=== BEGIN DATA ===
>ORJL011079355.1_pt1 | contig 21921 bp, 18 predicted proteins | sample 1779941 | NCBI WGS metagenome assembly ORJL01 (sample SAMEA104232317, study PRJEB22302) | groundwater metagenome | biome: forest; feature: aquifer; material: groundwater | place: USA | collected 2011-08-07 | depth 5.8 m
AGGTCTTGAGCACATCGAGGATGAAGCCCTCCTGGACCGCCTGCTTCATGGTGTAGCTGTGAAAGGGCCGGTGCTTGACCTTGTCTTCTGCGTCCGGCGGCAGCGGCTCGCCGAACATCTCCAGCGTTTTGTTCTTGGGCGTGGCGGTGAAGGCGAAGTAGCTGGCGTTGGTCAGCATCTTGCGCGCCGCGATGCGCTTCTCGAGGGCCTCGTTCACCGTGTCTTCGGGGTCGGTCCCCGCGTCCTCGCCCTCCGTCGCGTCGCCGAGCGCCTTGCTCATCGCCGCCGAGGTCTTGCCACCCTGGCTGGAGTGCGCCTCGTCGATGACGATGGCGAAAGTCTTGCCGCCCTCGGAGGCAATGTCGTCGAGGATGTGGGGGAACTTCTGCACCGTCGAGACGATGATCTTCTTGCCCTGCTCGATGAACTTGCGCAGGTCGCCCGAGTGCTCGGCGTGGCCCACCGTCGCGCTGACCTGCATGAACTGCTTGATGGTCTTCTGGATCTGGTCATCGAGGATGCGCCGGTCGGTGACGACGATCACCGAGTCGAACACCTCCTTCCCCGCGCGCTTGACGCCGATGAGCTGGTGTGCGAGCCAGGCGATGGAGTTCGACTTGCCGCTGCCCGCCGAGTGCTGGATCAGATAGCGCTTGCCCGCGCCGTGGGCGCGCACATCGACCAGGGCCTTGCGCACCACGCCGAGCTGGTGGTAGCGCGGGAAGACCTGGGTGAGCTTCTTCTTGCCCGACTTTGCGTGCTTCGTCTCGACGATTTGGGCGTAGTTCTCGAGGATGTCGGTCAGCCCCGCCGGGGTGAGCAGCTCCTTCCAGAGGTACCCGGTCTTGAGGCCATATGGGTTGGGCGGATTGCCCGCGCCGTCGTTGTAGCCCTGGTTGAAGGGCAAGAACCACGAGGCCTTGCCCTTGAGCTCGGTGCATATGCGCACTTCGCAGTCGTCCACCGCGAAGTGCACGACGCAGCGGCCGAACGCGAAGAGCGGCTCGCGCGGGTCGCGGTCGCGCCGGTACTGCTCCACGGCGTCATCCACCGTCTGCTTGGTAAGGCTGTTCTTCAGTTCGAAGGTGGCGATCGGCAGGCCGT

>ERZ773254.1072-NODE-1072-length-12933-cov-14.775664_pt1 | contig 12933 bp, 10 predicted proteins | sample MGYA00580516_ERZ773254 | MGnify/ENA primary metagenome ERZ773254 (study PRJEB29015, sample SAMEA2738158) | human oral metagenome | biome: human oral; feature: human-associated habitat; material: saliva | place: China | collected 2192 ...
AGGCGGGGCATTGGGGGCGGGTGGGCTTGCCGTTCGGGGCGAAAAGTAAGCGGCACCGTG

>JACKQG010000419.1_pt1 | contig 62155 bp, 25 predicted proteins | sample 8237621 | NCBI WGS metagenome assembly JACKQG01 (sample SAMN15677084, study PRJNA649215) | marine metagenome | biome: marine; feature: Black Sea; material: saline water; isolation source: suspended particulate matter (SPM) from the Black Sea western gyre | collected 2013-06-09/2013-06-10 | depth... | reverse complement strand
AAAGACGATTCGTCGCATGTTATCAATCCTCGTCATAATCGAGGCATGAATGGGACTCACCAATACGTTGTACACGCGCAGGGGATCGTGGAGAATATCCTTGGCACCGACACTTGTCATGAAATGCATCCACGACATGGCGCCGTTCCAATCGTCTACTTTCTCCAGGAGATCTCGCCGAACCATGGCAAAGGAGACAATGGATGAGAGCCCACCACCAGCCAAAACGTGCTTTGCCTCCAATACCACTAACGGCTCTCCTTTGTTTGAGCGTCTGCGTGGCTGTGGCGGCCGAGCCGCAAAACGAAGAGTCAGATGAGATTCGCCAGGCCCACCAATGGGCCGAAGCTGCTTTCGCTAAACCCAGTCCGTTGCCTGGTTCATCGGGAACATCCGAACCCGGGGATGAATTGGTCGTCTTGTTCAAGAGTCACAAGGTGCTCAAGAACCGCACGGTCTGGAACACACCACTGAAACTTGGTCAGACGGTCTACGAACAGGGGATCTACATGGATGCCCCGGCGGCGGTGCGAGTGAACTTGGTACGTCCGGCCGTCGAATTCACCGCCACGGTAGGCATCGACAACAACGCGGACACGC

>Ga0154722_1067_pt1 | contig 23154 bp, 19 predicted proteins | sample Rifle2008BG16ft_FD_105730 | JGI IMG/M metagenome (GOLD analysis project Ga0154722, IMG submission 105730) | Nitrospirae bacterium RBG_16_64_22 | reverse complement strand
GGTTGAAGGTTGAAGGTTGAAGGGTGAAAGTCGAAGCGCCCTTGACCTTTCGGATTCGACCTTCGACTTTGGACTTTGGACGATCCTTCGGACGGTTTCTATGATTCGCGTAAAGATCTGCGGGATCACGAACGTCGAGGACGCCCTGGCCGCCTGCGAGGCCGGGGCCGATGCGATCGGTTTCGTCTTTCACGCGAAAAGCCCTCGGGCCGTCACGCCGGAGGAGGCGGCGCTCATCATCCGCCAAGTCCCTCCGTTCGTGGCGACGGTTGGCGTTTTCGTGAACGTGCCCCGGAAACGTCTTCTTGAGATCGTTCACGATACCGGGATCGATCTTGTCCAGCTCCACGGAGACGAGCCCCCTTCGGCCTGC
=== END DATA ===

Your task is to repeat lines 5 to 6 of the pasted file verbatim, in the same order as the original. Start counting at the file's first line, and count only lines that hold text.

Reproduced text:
>JACKQG010000419.1_pt1 | contig 62155 bp, 25 predicted proteins | sample 8237621 | NCBI WGS metagenome assembly JACKQG01 (sample SAMN15677084, study PRJNA649215) | marine metagenome | biome: marine; feature: Black Sea; material: saline water; isolation source: suspended particulate matter (SPM) from the Black Sea western gyre | collected 2013-06-09/2013-06-10 | depth... | reverse complement strand
AAAGACGATTCGTCGCATGTTATCAATCCTCGTCATAATCGAGGCATGAATGGGACTCACCAATACGTTGTACACGCGCAGGGGATCGTGGAGAATATCCTTGGCACCGACACTTGTCATGAAATGCATCCACGACATGGCGCCGTTCCAATCGTCTACTTTCTCCAGGAGATCTCGCCGAACCATGGCAAAGGAGACAATGGATGAGAGCCCACCACCAGCCAAAACGTGCTTTGCCTCCAATACCACTAACGGCTCTCCTTTGTTTGAGCGTCTGCGTGGCTGTGGCGGCCGAGCCGCAAAACGAAGAGTCAGATGAGATTCGCCAGGCCCACCAATGGGCCGAAGCTGCTTTCGCTAAACCCAGTCCGTTGCCTGGTTCATCGGGAACATCCGAACCCGGGGATGAATTGGTCGTCTTGTTCAAGAGTCACAAGGTGCTCAAGAACCGCACGGTCTGGAACACACCACTGAAACTTGGTCAGACGGTCTACGAACAGGGGATCTACATGGATGCCCCGGCGGCGGTGCGAGTGAACTTGGTACGTCCGGCCGTCGAATTCACCGCCACGGTAGGCATCGACAACAACGCGGACACGC